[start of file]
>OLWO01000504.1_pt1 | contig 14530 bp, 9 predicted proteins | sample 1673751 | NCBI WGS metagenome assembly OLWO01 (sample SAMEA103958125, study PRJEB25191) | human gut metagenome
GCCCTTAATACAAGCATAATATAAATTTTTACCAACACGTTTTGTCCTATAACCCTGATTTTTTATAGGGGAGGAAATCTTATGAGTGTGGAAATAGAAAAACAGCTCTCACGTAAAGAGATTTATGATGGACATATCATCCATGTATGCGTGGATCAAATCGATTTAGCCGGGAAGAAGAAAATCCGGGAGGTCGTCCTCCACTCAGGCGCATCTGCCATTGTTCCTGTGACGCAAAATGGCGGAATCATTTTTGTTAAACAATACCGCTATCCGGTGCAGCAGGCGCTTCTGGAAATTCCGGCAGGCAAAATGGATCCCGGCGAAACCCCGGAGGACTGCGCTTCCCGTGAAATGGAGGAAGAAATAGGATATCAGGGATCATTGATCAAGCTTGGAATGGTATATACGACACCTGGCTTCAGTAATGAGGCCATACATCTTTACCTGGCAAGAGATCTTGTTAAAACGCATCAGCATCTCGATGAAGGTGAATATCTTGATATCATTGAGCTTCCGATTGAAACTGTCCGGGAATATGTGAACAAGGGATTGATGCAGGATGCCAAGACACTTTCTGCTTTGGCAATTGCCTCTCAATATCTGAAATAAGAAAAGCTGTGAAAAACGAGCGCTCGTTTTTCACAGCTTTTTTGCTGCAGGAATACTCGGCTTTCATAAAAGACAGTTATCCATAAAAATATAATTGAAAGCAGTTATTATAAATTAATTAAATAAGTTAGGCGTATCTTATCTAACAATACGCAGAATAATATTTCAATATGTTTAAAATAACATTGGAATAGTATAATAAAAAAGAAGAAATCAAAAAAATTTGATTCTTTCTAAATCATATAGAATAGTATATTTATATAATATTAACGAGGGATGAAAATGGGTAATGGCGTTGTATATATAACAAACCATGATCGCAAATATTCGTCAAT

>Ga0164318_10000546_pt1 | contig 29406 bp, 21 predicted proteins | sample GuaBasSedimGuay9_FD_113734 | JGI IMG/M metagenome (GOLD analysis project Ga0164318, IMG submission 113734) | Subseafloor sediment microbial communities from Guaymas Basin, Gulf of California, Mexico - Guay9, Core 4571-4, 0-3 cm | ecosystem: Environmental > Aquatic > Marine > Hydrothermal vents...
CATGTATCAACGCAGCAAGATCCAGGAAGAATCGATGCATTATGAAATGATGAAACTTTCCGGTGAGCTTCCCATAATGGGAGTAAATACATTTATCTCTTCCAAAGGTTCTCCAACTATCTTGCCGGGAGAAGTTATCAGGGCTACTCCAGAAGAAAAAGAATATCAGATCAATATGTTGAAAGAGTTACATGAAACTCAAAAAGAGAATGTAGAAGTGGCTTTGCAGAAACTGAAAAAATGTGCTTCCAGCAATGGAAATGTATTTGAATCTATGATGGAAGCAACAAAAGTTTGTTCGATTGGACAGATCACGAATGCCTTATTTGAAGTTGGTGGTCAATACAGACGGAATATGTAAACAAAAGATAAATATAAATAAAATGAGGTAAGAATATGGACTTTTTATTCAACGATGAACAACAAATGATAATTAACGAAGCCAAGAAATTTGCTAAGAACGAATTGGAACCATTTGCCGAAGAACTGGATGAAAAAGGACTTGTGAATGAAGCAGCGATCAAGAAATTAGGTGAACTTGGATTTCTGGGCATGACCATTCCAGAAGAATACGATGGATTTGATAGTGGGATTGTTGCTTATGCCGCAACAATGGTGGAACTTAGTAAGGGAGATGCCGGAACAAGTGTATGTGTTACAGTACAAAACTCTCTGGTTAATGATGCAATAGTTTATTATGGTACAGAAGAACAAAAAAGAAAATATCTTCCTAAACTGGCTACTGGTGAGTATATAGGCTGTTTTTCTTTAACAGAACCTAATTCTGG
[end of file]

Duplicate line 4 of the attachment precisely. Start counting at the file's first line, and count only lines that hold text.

CATGTATCAACGCAGCAAGATCCAGGAAGAATCGATGCATTATGAAATGATGAAACTTTCCGGTGAGCTTCCCATAATGGGAGTAAATACATTTATCTCTTCCAAAGGTTCTCCAACTATCTTGCCGGGAGAAGTTATCAGGGCTACTCCAGAAGAAAAAGAATATCAGATCAATATGTTGAAAGAGTTACATGAAACTCAAAAAGAGAATGTAGAAGTGGCTTTGCAGAAACTGAAAAAATGTGCTTCCAGCAATGGAAATGTATTTGAATCTATGATGGAAGCAACAAAAGTTTGTTCGATTGGACAGATCACGAATGCCTTATTTGAAGTTGGTGGTCAATACAGACGGAATATGTAAACAAAAGATAAATATAAATAAAATGAGGTAAGAATATGGACTTTTTATTCAACGATGAACAACAAATGATAATTAACGAAGCCAAGAAATTTGCTAAGAACGAATTGGAACCATTTGCCGAAGAACTGGATGAAAAAGGACTTGTGAATGAAGCAGCGATCAAGAAATTAGGTGAACTTGGATTTCTGGGCATGACCATTCCAGAAGAATACGATGGATTTGATAGTGGGATTGTTGCTTATGCCGCAACAATGGTGGAACTTAGTAAGGGAGATGCCGGAACAAGTGTATGTGTTACAGTACAAAACTCTCTGGTTAATGATGCAATAGTTTATTATGGTACAGAAGAACAAAAAAGAAAATATCTTCCTAAACTGGCTACTGGTGAGTATATAGGCTGTTTTTCTTTAACAGAACCTAATTCTGG